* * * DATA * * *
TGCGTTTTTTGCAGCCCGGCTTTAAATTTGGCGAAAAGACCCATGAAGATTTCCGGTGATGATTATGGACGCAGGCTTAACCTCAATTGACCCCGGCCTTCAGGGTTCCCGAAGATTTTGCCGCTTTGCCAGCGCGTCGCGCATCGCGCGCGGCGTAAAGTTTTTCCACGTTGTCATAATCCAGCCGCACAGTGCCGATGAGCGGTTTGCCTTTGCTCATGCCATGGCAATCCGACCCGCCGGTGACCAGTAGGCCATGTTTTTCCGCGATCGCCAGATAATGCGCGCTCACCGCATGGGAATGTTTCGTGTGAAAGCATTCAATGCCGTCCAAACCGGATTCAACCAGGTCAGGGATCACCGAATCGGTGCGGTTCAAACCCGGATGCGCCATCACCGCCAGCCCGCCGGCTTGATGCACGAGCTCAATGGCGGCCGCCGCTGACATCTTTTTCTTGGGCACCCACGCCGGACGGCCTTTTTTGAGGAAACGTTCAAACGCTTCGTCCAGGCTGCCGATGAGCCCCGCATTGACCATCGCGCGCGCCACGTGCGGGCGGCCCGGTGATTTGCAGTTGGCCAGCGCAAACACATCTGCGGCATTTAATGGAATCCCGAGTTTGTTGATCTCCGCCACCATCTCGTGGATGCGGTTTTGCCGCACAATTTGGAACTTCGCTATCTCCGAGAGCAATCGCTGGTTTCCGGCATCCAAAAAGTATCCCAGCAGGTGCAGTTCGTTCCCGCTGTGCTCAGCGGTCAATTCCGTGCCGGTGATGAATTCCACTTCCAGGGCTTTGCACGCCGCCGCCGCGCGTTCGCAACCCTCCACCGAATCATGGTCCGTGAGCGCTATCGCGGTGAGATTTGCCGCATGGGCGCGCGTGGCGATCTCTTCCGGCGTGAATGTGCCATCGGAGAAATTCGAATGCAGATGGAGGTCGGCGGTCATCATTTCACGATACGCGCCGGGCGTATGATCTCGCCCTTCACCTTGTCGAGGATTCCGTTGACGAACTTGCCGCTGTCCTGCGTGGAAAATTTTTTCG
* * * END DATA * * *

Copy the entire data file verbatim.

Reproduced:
TGCGTTTTTTGCAGCCCGGCTTTAAATTTGGCGAAAAGACCCATGAAGATTTCCGGTGATGATTATGGACGCAGGCTTAACCTCAATTGACCCCGGCCTTCAGGGTTCCCGAAGATTTTGCCGCTTTGCCAGCGCGTCGCGCATCGCGCGCGGCGTAAAGTTTTTCCACGTTGTCATAATCCAGCCGCACAGTGCCGATGAGCGGTTTGCCTTTGCTCATGCCATGGCAATCCGACCCGCCGGTGACCAGTAGGCCATGTTTTTCCGCGATCGCCAGATAATGCGCGCTCACCGCATGGGAATGTTTCGTGTGAAAGCATTCAATGCCGTCCAAACCGGATTCAACCAGGTCAGGGATCACCGAATCGGTGCGGTTCAAACCCGGATGCGCCATCACCGCCAGCCCGCCGGCTTGATGCACGAGCTCAATGGCGGCCGCCGCTGACATCTTTTTCTTGGGCACCCACGCCGGACGGCCTTTTTTGAGGAAACGTTCAAACGCTTCGTCCAGGCTGCCGATGAGCCCCGCATTGACCATCGCGCGCGCCACGTGCGGGCGGCCCGGTGATTTGCAGTTGGCCAGCGCAAACACATCTGCGGCATTTAATGGAATCCCGAGTTTGTTGATCTCCGCCACCATCTCGTGGATGCGGTTTTGCCGCACAATTTGGAACTTCGCTATCTCCGAGAGCAATCGCTGGTTTCCGGCATCCAAAAAGTATCCCAGCAGGTGCAGTTCGTTCCCGCTGTGCTCAGCGGTCAATTCCGTGCCGGTGATGAATTCCACTTCCAGGGCTTTGCACGCCGCCGCCGCGCGTTCGCAACCCTCCACCGAATCATGGTCCGTGAGCGCTATCGCGGTGAGATTTGCCGCATGGGCGCGCGTGGCGATCTCTTCCGGCGTGAATGTGCCATCGGAGAAATTCGAATGCAGATGGAGGTCGGCGGTCATCATTTCACGATACGCGCCGGGCGTATGATCTCGCCCTTCACCTTGTCGAGGATTCCGTTGACGAACTTGCCGCTGTCCTGCGTGGAAAATTTTTTCG